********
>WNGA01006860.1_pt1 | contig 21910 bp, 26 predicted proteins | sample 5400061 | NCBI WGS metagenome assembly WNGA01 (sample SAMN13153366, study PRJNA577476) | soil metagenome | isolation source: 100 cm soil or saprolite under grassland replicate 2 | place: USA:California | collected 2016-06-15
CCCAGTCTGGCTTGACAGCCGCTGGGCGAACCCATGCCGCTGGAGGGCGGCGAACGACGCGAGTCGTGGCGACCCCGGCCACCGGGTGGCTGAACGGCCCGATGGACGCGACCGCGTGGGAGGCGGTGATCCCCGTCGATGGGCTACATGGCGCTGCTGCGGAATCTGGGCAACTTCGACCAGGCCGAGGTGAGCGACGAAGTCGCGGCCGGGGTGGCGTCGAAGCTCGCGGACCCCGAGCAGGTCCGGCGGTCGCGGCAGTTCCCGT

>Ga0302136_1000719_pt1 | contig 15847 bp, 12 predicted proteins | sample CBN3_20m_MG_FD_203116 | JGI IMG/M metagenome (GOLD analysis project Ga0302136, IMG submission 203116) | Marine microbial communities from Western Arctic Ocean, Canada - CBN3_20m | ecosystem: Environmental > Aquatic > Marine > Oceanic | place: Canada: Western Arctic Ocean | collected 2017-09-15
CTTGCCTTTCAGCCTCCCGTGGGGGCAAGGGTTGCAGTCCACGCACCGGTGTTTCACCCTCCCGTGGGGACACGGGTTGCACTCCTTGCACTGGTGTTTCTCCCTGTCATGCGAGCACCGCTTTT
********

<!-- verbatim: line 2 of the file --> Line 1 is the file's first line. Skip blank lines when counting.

CCCAGTCTGGCTTGACAGCCGCTGGGCGAACCCATGCCGCTGGAGGGCGGCGAACGACGCGAGTCGTGGCGACCCCGGCCACCGGGTGGCTGAACGGCCCGATGGACGCGACCGCGTGGGAGGCGGTGATCCCCGTCGATGGGCTACATGGCGCTGCTGCGGAATCTGGGCAACTTCGACCAGGCCGAGGTGAGCGACGAAGTCGCGGCCGGGGTGGCGTCGAAGCTCGCGGACCCCGAGCAGGTCCGGCGGTCGCGGCAGTTCCCGT